• BRIEF DESCRIPTION OF THE DRAWINGS
  • For a more complete understanding of the embodiments and the advantages thereof, reference is now made to the following description, in conjunction with the accompanying figures briefly described as follows:
  • FIG. 1A illustrates a system including a heterogeneous mix of image sensors according to an example embodiment.
  • FIG. 1B illustrates a device for image capture and calibration using the system of FIG. 1A according to an example embodiment.
  • FIG. 2A illustrates a process flow for calibration of the heterogeneous mix of image sensors in the system of FIG. 1A according to an example embodiment.
  • FIG. 2B illustrates a process flow for depth map generation using the system of FIG. 1A, after calibration of the heterogeneous mix of image sensors, according to an example embodiment.
  • FIG. 3 illustrates an example edge map generated by the edge map generator of FIG. 1A according to an example embodiment.
  • FIG. 4 illustrates an example depth map generated by the depth map generator of FIG. 1A according to an example embodiment.
  • FIG. 5 illustrates an example process of smoothing performed by the smoother of FIG. 1A according to an example embodiment.
  • FIG. 6 illustrates a flow diagram for a process of calibration of a mix of image sensors in the system of FIG. 1A according to an example embodiment.
  • FIG. 7 illustrates an example schematic block diagram of a computing environment which may embody one or more of the system elements of FIG. 1A according to various embodiments.
  • The drawings are provided by way of example and should not be considered limiting of the scope of the embodiments described herein, as other equally effective embodiments are within the scope and spirit of this disclosure. The elements and features shown in the drawings are not necessarily drawn to scale, emphasis instead being placed upon clearly illustrating the principles of the embodiments. Additionally, certain dimensions or positions of elements and features may be exaggerated to help visually convey certain principles. In the drawings, similar reference numerals among the figures generally designate like or corresponding, but not necessarily the same, elements.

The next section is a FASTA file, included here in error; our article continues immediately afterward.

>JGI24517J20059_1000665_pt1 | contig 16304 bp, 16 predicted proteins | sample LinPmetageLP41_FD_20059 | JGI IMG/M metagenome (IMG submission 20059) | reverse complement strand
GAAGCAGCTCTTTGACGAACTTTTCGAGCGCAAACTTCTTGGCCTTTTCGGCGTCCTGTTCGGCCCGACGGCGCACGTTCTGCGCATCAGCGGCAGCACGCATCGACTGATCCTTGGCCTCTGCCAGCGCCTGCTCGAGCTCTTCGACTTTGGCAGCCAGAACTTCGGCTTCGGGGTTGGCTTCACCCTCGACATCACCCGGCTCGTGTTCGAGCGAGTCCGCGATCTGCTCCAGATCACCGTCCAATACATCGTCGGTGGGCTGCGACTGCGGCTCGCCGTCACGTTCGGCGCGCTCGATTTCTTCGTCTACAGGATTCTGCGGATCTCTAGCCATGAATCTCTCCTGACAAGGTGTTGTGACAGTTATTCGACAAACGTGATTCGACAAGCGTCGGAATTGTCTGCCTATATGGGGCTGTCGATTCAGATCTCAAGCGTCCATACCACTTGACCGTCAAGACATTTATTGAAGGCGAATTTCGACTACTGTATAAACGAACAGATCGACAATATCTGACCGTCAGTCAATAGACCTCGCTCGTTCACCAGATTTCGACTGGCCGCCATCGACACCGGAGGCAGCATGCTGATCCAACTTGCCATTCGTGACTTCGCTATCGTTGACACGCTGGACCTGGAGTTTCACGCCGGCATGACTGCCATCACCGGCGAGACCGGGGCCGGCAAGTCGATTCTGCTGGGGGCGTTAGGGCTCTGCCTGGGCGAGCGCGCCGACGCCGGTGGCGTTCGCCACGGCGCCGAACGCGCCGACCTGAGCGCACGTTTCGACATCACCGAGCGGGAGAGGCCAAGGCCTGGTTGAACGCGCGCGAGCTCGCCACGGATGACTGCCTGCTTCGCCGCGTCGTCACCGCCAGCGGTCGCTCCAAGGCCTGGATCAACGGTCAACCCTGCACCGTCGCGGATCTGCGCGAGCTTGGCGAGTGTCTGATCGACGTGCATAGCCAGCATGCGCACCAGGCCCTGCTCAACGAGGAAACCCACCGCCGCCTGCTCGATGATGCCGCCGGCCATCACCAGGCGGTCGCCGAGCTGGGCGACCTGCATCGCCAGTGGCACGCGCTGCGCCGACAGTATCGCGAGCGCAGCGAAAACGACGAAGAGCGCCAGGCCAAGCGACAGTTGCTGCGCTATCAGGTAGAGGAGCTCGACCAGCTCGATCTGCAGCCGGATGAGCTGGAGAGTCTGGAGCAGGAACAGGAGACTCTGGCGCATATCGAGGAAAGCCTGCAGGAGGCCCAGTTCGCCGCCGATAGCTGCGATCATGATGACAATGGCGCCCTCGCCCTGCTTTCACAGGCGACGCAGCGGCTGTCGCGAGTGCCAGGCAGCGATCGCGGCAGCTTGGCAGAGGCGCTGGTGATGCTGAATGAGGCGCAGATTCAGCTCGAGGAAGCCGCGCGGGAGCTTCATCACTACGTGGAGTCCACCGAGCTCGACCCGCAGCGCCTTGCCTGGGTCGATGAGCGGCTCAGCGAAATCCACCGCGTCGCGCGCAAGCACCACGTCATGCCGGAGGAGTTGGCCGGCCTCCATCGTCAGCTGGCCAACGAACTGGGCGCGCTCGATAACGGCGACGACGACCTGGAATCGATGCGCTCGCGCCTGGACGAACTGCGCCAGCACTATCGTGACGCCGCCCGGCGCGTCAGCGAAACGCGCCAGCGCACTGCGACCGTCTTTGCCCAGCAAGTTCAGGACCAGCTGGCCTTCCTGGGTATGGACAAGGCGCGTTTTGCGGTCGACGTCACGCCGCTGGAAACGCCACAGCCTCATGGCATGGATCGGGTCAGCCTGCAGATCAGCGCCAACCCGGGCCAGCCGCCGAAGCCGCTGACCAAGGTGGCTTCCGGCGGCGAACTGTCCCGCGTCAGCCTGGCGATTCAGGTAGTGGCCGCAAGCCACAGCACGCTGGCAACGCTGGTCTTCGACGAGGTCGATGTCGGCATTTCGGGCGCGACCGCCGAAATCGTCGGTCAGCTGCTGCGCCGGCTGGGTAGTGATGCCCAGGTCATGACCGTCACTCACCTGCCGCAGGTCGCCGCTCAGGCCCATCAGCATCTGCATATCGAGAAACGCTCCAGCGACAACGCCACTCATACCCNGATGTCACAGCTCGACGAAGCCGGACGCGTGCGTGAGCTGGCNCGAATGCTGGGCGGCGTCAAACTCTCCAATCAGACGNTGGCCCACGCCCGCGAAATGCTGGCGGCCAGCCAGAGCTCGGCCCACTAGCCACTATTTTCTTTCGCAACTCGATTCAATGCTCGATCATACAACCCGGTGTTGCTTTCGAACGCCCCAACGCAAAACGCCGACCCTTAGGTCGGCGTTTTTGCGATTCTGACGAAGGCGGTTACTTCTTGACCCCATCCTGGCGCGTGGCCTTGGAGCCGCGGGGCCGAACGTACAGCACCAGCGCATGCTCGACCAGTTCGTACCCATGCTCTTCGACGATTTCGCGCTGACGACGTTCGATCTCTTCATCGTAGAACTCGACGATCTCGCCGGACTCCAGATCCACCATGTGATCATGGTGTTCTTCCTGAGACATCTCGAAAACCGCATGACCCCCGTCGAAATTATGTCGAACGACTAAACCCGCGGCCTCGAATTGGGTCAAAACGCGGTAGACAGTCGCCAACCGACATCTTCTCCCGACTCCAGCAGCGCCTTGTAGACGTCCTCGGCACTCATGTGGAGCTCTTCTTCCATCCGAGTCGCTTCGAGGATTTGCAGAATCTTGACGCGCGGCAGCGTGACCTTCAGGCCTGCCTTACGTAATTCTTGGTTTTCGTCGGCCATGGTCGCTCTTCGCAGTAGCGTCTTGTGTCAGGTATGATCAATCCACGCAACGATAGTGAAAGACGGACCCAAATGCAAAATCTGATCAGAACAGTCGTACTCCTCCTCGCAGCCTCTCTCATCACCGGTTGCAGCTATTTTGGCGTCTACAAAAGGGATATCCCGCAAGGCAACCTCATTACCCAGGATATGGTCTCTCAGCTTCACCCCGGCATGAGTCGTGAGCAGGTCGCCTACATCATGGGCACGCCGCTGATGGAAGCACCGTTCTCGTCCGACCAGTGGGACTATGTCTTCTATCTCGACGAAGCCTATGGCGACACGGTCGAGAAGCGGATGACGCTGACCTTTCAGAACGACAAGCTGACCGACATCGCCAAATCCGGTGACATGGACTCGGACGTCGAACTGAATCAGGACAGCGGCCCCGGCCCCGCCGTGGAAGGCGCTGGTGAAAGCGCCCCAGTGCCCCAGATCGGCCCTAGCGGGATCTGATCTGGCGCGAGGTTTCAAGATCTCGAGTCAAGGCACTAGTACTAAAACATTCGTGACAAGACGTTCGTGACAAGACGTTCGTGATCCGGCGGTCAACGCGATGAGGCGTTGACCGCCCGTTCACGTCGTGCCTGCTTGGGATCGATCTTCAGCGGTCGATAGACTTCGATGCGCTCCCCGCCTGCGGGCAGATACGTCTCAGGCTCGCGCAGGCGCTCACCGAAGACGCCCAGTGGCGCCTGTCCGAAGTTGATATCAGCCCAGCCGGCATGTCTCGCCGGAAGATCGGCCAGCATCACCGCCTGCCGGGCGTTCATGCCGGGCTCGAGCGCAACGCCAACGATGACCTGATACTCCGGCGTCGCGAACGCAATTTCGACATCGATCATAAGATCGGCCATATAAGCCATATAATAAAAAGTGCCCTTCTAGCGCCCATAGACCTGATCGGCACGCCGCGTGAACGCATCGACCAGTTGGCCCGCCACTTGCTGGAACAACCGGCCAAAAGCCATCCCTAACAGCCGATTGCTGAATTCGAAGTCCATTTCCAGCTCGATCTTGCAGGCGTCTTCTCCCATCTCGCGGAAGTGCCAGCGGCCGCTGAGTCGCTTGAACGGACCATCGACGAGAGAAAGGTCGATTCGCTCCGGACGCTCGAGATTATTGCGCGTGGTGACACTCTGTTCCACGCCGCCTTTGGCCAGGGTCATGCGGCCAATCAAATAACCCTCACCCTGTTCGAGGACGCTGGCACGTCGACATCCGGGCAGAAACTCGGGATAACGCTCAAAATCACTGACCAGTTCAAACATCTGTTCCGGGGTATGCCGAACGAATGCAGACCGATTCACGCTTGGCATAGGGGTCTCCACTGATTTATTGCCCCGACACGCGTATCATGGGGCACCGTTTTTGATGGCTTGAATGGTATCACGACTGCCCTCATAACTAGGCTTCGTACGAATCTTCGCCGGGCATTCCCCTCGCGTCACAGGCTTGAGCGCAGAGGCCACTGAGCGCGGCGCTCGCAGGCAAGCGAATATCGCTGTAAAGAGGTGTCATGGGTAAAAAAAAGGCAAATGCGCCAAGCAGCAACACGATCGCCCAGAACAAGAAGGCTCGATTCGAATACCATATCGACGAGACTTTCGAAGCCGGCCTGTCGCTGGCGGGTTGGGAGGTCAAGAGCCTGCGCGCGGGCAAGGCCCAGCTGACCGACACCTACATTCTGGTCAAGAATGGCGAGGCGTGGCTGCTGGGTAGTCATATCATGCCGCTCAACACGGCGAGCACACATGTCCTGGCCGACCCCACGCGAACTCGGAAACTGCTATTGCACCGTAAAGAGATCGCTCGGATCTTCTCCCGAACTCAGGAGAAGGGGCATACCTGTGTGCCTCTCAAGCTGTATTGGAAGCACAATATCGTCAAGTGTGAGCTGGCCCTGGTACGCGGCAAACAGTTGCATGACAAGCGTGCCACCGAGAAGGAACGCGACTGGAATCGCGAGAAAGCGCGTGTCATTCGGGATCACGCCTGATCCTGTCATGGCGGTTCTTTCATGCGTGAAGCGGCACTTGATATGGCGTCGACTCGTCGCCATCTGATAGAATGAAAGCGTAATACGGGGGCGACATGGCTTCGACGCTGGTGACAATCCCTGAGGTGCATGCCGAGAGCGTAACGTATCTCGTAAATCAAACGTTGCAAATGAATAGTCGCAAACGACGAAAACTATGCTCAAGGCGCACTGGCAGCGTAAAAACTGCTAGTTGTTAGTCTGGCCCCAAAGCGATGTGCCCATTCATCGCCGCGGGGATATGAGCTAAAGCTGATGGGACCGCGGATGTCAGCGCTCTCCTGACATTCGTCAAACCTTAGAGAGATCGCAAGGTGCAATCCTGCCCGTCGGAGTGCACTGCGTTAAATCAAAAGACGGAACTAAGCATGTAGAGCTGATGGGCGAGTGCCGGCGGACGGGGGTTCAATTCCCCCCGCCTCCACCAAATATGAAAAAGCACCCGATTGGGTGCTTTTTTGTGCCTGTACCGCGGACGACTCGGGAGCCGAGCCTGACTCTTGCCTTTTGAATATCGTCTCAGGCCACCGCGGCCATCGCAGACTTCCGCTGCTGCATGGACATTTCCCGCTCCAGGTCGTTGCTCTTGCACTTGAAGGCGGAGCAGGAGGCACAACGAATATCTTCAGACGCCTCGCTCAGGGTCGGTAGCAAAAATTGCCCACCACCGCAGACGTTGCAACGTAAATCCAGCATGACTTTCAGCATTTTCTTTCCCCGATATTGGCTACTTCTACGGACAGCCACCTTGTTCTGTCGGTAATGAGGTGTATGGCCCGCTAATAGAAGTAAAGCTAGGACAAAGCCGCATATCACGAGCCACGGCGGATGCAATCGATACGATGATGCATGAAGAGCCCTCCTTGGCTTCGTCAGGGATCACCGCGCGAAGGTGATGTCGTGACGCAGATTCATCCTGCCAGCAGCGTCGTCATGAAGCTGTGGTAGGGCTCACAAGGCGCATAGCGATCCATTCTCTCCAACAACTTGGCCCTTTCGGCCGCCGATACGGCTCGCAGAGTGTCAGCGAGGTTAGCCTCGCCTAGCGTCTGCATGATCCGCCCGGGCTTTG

• DETAILED DESCRIPTION
  • In the following paragraphs, the embodiments are described in further detail by way of example with reference to the attached drawings. In the description, well known components, methods, and/or processing techniques are omitted or briefly described so as not to obscure the embodiments.
  • Certain cameras, such as light-field or plenoptic cameras, rely upon a lens array over an image sensor and/or an array of image sensors to capture directional projection of light. Among other drawbacks, these approaches use relatively large and specialized image sensors which are generally unsuitable for other applications (e.g., video capture, video conferencing, etc.), use only a fraction of the information captured, and rely upon high levels of processing to deliver even a viewfinder image, for example. Further, some of these light-field or plenoptic camera devices require a relatively large height for specialized lens and/or sensor arrays and, thus, do not present practical solutions for use in cellular telephones.